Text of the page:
We had many exciting moments here at NESS during our summer camp season, but one of my personal favorites involves some living fossils. Sea FitNESS had cruised over to Sandy Point for some boogie boarding and two campers took a quick break for some sand castle building. The girls were digging close to where the waves were breaking on the shore and suddenly I heard, “OH GROSS! Fish eggs!”. I approached the girls and looked in the hole they were digging. I picked up some of the tiny, firm, transparent orbs, they didn’t seem like fish eggs. With the help of Hula Popper (aka Caleb), we identified these eggs were in fact those of horseshoe crabs! We were lucky enough to even see some tiny hatchlings zooming around.
Horseshoe crabs (Limulus polyphemus), what makes them so special? They are living dinosaurs, these creatures have been on earth for over 300 million years. Contrary to their name, horseshoe crabs are more closely related to spider than true crabs. These animals have ten eyes and a shell so hard that only sharks and sea turtles can crack it! Today, there are only four surviving species of horseshoe crabs. Horseshoe crabs have an importance to people as well as animals that share their ecosystem. Their unique blue blood is used in pharmaceutical medicine. In nature, horseshoe crabs make up over 50% of seabird diets.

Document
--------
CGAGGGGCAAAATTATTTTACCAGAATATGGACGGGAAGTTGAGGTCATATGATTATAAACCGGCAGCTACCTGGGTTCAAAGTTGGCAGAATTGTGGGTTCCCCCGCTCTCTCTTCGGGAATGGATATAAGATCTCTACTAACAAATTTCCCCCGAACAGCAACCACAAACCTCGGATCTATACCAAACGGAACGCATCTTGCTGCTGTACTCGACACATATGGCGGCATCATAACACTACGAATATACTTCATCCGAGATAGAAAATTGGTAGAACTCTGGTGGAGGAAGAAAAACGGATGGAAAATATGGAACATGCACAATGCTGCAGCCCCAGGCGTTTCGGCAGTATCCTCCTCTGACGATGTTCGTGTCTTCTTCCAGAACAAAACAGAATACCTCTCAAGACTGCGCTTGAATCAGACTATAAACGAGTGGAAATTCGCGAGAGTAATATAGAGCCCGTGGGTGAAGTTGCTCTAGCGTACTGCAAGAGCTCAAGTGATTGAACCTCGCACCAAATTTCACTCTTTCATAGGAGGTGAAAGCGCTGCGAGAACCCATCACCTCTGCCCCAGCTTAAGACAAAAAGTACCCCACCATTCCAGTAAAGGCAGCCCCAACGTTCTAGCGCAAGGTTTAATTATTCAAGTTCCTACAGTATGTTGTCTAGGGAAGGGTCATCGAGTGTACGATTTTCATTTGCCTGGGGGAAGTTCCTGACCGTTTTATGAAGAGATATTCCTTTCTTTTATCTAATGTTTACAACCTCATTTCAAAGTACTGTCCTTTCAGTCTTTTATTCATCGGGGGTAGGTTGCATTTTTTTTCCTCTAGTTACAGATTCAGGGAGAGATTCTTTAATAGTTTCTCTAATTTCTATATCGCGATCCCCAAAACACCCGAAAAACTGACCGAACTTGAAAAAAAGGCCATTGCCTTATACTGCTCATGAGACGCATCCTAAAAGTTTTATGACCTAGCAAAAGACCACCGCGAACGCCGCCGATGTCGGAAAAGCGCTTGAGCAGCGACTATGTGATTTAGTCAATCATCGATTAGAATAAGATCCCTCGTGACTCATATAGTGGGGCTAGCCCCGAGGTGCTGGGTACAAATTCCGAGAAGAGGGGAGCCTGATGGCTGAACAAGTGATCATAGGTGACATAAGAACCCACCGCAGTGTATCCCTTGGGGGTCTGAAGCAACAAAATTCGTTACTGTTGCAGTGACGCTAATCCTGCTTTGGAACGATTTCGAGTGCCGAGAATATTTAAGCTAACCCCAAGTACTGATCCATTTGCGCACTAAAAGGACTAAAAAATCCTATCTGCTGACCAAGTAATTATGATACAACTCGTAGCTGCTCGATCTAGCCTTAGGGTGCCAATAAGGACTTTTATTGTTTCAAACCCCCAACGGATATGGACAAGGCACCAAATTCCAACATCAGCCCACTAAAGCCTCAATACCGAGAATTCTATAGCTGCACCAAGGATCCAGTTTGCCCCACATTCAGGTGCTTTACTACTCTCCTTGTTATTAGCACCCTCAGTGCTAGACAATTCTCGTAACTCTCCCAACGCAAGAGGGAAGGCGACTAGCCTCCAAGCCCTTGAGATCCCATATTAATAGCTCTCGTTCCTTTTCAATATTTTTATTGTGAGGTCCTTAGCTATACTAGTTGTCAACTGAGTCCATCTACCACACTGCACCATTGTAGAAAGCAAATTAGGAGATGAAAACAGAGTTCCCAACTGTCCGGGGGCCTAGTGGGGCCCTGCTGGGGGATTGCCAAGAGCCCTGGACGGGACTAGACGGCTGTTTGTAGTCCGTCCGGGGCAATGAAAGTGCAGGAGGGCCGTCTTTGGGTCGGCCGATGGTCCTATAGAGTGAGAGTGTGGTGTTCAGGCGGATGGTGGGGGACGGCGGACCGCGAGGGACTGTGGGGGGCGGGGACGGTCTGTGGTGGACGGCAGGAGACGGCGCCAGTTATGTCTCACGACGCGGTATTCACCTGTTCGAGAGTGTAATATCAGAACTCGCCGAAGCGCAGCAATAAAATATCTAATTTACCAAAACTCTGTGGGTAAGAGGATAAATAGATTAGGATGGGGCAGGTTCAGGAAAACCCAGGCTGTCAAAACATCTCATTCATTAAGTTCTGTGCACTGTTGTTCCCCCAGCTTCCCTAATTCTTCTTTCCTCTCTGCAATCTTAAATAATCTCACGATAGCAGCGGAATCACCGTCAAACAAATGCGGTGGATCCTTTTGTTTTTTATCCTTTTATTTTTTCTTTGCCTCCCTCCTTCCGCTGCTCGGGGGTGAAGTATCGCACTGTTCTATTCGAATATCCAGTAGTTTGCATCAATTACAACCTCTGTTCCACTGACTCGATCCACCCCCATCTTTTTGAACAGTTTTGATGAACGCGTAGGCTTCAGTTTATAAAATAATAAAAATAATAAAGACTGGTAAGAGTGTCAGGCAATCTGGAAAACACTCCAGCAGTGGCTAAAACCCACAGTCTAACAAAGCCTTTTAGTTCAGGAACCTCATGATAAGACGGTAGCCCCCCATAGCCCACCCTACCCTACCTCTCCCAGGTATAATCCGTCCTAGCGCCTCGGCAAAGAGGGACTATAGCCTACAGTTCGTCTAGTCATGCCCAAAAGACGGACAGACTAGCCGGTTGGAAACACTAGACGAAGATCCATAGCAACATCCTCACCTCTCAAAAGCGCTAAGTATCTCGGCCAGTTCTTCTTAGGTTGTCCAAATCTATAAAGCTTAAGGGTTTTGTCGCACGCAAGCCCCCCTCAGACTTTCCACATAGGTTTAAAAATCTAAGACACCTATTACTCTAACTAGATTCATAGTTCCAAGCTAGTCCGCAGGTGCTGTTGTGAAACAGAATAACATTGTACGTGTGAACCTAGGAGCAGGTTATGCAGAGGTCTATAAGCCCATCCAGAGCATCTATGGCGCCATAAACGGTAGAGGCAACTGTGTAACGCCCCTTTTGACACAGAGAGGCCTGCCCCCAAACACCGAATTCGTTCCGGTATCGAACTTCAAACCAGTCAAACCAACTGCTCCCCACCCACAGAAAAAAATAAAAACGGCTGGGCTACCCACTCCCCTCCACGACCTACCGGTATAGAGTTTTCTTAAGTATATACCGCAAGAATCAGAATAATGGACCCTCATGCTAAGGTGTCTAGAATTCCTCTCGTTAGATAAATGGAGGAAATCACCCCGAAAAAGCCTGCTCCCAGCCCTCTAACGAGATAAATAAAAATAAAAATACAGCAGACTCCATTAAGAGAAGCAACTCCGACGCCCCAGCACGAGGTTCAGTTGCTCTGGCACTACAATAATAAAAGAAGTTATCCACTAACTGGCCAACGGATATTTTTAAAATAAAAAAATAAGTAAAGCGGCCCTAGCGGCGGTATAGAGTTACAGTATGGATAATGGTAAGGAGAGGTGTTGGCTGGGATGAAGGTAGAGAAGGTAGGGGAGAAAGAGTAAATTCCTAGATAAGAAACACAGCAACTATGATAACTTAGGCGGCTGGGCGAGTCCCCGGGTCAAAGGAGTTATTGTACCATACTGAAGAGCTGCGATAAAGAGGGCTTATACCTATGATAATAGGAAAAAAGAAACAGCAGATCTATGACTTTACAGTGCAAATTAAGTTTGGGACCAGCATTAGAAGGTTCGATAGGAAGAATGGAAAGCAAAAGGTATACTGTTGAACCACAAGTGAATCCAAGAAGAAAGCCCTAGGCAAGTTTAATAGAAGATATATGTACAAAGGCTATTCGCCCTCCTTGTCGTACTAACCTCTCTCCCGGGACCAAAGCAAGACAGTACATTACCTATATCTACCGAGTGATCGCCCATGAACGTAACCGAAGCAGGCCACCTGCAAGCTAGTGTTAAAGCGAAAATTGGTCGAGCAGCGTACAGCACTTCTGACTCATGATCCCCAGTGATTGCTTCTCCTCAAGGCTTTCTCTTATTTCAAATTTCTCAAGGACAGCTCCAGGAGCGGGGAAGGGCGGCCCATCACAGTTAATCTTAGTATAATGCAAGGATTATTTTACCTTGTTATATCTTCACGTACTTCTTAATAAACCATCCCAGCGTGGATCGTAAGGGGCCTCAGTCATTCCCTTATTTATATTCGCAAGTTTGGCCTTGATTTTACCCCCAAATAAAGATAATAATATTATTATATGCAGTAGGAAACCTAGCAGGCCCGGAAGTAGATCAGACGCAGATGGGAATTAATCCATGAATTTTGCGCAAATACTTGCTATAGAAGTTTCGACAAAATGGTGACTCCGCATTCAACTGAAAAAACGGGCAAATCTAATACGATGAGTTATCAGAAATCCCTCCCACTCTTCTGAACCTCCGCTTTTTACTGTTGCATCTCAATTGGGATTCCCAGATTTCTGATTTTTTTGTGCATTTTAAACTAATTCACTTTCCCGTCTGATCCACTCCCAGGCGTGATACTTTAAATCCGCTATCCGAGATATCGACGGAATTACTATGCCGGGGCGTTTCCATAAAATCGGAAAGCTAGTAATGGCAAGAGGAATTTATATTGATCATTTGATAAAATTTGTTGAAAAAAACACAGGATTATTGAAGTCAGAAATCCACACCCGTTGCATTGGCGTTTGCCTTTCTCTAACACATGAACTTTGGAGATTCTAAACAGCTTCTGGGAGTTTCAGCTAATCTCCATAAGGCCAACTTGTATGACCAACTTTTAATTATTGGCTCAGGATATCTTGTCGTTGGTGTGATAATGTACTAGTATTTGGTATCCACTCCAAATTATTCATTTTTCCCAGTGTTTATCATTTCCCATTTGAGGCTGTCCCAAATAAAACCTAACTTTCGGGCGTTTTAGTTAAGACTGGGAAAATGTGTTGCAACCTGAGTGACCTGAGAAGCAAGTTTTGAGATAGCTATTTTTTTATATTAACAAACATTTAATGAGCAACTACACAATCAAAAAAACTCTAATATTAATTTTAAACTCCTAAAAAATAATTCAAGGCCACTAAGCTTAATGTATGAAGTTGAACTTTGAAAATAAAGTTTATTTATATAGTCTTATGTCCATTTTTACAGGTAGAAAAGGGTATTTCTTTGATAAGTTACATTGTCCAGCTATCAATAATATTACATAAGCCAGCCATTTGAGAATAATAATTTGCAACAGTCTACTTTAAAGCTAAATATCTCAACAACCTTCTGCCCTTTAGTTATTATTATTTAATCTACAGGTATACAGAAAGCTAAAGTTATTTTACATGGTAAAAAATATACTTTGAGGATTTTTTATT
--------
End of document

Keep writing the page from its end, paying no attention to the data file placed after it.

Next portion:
NESS has a special relationship with these amazing creatures. We have assisted Project Limulus in conjunction with Sacred Heart University from 2011-2017. Project Limulus works to understand the horseshoe crab population in Long Island Sound. NESS educators have volunteered to search for horseshoe crabs in the area to tag. When tagging the animals, we record where they are found, whether they are males or females, and the size of their carapace (shell). If we find animals that have tags already, we record their information as well! This information helps researchers understand if horseshoe crabs come back to the same beaches to mate, whether populations are increasing, what the ratio of adult males to females is, average size, and average ages. Shout out to Project Limulus for helping us better understand our ocean animal neighbors of LIS!
Thanks to our former AmeriCorps Member and current Administrative Assistant Lilia Trissler for writing this post!